- ‘If there is hope,’ he had written in the diary, ‘it lies in the proles.’ The words kept coming back to him, statement of a mystical truth and a palpable absurdity.
- In a way, the world-view of the Party imposed itself most successfully on people incapable of understanding it.They could be made to accept the most flagrant violations of reality, because they never fully grasped the enormity of what was demanded of them, and were not sufficiently interested in public events to notice what was happening. By lack of understanding they remained sane. They simply swallowed everything, and what they swallowed did them no harm, because it left no residue behind, just as a grain of corn will pass undigested through the body of a bird.
- The essential act of war is destruction, not necessarily of human lives, but of the products of human labour. War is a way of shattering to pieces, or pouring into the stratosphere, or sinking in the depths of the sea, materials which might otherwise be used to make the masses too comfortable, and hence, in the long run, too intelligent...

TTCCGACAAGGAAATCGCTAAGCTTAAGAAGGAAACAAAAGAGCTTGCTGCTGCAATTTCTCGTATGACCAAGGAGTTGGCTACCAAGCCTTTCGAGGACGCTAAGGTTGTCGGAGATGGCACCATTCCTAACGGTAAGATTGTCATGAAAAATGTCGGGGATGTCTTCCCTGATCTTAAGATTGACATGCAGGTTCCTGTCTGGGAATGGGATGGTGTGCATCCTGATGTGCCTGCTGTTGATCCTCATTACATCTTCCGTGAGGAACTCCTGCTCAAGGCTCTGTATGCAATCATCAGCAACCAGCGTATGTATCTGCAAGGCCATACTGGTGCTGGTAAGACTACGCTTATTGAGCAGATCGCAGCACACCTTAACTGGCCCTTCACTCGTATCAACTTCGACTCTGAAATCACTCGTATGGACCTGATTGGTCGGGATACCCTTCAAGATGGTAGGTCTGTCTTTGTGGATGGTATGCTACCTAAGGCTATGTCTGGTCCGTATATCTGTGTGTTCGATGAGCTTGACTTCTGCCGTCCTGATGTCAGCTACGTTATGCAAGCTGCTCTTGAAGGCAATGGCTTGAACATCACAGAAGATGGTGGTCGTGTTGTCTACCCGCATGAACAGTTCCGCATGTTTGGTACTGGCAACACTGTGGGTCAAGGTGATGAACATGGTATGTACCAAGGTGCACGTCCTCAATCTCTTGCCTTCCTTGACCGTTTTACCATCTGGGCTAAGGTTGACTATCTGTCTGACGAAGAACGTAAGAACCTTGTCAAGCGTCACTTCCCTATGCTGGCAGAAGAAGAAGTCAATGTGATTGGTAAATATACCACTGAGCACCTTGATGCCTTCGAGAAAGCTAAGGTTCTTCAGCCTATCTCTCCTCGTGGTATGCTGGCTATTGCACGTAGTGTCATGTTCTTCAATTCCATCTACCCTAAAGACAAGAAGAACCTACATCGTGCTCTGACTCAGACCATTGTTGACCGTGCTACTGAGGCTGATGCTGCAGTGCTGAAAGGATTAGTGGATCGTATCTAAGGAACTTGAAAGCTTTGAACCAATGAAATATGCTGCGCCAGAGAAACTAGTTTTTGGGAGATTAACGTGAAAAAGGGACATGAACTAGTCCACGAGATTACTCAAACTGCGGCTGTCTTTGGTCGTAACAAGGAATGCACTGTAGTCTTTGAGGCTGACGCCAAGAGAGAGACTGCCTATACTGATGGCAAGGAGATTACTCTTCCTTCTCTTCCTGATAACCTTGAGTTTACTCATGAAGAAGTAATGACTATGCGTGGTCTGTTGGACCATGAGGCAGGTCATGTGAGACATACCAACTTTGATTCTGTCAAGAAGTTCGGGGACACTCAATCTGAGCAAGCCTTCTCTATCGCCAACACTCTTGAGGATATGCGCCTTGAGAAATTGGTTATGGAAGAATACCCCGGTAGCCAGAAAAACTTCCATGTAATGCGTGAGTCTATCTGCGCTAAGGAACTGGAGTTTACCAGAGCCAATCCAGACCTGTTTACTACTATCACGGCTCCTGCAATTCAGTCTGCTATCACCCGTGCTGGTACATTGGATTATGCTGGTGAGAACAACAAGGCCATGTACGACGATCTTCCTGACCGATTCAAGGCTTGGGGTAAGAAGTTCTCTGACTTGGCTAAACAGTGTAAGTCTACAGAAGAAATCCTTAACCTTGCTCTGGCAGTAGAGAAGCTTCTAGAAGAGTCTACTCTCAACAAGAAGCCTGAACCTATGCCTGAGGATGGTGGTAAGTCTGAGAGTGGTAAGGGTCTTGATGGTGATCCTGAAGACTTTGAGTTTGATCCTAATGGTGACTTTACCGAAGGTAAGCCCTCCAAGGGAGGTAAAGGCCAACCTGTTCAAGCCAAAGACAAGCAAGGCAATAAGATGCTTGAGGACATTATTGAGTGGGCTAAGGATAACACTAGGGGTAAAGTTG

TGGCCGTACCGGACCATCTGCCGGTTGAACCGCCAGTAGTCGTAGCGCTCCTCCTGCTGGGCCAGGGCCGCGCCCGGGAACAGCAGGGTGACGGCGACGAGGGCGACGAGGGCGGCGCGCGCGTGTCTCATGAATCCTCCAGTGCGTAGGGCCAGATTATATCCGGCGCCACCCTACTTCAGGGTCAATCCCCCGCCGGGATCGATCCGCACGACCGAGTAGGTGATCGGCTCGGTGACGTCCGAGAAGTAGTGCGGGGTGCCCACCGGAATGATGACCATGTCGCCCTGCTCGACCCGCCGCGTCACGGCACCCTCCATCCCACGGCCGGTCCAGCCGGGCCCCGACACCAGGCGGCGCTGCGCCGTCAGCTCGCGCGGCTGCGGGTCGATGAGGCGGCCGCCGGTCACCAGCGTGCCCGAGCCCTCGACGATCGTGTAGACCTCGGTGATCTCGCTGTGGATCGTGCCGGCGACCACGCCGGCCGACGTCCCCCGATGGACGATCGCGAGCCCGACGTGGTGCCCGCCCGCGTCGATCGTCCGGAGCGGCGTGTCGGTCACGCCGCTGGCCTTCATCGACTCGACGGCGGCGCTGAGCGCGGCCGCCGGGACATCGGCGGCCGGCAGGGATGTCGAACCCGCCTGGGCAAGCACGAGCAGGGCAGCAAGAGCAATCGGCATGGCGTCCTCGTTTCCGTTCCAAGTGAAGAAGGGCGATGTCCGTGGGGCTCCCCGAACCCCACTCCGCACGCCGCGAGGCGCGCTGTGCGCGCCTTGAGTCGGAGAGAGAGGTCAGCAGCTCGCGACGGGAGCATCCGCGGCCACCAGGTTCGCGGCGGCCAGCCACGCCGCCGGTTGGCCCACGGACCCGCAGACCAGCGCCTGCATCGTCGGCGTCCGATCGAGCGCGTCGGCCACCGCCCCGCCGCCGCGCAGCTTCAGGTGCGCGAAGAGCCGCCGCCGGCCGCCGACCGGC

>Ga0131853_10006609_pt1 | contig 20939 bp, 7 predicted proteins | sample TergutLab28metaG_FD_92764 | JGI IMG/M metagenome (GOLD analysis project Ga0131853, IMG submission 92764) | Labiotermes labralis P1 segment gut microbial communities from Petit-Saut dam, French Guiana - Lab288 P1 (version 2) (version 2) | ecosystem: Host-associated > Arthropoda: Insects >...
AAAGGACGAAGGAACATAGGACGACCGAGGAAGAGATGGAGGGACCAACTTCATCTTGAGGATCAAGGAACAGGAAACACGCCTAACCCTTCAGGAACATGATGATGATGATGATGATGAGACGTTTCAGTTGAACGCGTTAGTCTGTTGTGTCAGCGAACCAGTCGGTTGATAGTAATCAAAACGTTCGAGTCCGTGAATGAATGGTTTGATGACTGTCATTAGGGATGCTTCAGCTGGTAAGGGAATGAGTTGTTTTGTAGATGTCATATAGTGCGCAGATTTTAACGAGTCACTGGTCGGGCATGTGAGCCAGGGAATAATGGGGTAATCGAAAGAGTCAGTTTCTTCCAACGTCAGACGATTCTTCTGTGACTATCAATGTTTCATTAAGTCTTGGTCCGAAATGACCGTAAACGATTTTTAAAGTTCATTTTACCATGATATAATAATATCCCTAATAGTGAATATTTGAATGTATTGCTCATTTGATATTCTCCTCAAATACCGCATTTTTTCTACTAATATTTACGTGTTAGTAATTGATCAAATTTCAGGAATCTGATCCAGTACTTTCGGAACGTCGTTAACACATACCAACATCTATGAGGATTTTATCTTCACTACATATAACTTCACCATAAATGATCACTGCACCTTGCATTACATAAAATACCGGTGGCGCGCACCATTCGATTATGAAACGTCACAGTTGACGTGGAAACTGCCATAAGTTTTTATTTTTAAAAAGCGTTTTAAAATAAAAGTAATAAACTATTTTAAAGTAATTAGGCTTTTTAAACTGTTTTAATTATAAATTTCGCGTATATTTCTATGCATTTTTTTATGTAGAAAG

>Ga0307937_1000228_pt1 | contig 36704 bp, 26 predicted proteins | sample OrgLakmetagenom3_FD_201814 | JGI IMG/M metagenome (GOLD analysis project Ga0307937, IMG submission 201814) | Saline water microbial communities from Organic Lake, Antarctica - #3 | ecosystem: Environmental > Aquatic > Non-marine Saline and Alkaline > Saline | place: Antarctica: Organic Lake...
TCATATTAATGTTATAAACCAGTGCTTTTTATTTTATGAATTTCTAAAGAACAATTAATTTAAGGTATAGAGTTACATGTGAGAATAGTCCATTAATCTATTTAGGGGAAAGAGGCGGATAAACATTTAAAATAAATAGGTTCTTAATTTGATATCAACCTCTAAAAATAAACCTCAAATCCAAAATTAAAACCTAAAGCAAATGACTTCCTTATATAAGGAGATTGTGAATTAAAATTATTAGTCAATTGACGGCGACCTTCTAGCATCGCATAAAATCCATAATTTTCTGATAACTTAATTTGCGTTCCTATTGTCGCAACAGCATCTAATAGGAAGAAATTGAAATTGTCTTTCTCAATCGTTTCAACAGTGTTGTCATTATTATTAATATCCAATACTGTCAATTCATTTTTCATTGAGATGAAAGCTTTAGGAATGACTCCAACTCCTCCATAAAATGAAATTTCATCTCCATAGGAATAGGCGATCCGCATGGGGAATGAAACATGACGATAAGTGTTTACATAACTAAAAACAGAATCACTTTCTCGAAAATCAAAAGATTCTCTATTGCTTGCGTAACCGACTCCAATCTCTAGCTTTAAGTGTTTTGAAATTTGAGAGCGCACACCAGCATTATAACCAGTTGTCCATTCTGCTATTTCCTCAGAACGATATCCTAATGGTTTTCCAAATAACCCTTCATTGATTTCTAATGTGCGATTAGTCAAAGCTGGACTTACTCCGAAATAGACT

- In principle the war effort is always so planned as to eat up any surplus that might exist after meeting the bare needs of the population. In practice the needs of the population are always underestimated, with the result that there is a chronic shortage of half the necessities of life; but this is looked on as an advantage. It is deliberate policy to keep even the favoured groups somewhere near the brink of hardship, because a general state of scarcity increases the importance of small privileges and thus magnifies the distinction between one group and another....
- The consciousness of being at war, and therefore in danger, makes the handing-over of all power to a small caste seem the natural, unavoidable condition of survival.